A couple of months of this wore me out. Too many late nights and sleepy days at work. I still didn’t want to let them down, but I couldn’t carry on.

A little over a month ago, with lots of deliberation, and more than a little upset, I put in my notice. The end of the year, I said, and then no more.

It felt like a dive off a cliff. A load of stressing and building up courage, and then nothing. Free fall.

A month passed, making plans for the future. Doing my best to keep things going till I left, then smoothing over the join. Business as usual, to a point.

Then, all of a sudden, it was our last night. Our Christmas party. An excuse to do not a lot, and to socialize. I spent a lot of time getting the next leader sorted, then went to chat to the kids. I didn’t spend as much time with them as I should have, but I got a lot done. I hope that my work will have smoothed over the transfer.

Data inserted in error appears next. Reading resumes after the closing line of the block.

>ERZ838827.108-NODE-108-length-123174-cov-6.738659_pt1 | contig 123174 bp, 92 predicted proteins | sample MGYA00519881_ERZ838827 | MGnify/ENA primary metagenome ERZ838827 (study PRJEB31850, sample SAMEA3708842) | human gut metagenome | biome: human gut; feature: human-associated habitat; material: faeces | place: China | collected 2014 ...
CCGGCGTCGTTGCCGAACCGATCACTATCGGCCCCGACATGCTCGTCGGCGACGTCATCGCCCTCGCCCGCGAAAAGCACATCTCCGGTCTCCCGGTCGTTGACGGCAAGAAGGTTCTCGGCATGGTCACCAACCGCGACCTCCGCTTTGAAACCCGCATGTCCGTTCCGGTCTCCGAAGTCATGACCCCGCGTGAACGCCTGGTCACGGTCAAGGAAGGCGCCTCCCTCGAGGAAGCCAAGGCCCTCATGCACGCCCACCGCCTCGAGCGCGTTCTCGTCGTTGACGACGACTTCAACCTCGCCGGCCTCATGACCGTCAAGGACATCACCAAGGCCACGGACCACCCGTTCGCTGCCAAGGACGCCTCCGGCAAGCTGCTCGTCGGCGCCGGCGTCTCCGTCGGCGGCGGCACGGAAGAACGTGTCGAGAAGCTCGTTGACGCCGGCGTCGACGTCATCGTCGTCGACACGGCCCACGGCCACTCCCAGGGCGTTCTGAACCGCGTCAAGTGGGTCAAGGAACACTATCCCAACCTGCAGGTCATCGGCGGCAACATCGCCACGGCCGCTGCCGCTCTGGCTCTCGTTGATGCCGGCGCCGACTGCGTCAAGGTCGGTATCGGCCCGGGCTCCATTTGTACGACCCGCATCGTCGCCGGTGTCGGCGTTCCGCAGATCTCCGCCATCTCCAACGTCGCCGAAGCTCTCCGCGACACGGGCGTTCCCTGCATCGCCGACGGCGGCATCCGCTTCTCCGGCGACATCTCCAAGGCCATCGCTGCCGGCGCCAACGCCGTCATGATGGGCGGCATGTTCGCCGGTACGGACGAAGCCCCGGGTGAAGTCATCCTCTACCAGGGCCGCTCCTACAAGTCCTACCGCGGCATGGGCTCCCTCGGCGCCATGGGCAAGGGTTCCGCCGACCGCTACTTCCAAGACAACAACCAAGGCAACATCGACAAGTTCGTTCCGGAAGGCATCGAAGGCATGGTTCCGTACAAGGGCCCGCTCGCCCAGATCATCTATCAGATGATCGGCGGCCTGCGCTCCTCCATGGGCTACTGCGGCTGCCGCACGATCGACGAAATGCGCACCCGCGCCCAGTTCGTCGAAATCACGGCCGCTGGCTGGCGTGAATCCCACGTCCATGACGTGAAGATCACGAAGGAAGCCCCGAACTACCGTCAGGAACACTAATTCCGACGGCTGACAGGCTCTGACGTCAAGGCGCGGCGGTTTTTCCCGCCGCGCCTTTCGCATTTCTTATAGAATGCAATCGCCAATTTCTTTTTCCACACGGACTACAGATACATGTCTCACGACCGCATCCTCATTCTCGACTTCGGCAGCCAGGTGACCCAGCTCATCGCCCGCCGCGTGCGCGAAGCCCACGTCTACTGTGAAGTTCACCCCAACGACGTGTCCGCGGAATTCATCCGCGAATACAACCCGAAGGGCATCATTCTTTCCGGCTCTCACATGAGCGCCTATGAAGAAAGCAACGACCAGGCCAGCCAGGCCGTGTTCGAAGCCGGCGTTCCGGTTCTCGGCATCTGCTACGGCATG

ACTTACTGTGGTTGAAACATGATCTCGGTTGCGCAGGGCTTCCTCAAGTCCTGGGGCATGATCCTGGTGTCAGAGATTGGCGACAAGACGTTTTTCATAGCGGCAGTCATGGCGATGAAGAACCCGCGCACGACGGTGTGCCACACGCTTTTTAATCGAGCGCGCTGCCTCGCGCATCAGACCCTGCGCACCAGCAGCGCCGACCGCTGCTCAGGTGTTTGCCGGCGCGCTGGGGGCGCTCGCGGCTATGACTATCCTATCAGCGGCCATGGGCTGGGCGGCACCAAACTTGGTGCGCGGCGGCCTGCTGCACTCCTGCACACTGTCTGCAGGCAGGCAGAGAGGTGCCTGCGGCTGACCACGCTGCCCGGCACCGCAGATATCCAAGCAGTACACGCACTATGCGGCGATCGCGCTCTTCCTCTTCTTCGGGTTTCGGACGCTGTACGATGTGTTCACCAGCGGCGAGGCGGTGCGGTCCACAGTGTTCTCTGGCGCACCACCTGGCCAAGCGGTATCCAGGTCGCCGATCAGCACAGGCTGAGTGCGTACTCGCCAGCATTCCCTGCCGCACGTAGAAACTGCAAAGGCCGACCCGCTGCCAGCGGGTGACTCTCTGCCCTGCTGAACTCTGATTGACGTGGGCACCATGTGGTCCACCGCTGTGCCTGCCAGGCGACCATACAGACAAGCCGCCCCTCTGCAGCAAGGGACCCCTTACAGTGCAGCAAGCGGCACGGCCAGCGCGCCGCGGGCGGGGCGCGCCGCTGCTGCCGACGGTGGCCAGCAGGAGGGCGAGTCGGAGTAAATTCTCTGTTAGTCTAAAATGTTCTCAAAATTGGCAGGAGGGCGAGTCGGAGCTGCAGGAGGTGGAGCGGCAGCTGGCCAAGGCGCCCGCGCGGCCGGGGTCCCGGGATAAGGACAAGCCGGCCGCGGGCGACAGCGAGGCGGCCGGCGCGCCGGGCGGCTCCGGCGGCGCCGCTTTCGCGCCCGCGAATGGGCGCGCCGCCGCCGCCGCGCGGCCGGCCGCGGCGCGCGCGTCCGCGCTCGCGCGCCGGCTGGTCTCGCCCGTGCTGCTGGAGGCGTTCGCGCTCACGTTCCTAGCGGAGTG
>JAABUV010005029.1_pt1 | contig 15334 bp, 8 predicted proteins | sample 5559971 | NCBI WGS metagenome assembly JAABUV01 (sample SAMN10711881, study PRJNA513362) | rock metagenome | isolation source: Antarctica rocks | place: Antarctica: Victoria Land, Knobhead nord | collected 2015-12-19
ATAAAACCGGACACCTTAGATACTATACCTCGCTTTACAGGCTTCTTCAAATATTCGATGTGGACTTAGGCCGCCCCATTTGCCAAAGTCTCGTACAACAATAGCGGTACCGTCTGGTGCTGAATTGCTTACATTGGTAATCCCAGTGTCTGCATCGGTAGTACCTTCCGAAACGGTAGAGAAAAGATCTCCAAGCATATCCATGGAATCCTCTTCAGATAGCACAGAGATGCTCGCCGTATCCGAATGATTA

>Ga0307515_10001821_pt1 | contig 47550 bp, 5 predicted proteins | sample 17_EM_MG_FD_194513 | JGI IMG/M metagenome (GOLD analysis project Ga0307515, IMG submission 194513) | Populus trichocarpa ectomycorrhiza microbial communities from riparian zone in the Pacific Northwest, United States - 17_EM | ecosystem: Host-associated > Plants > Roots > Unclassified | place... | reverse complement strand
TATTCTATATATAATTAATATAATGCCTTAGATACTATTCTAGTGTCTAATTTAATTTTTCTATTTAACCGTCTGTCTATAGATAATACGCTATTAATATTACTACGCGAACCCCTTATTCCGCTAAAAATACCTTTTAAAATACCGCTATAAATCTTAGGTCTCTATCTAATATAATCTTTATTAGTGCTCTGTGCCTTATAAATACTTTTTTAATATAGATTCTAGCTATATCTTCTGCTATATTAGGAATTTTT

And now I have a little work left over, and then done. A youth leader no more.

And it’s a bit strange. I fully expected a lurch as it all finished, a final thud as I hit the ground. Instead it just feels, well, finished, I suppose. After all the stress of handover, I’m done, and while I’m sad, it still feels almost right. I’ve played my part, built it up, and now it’s time to let someone else take it further.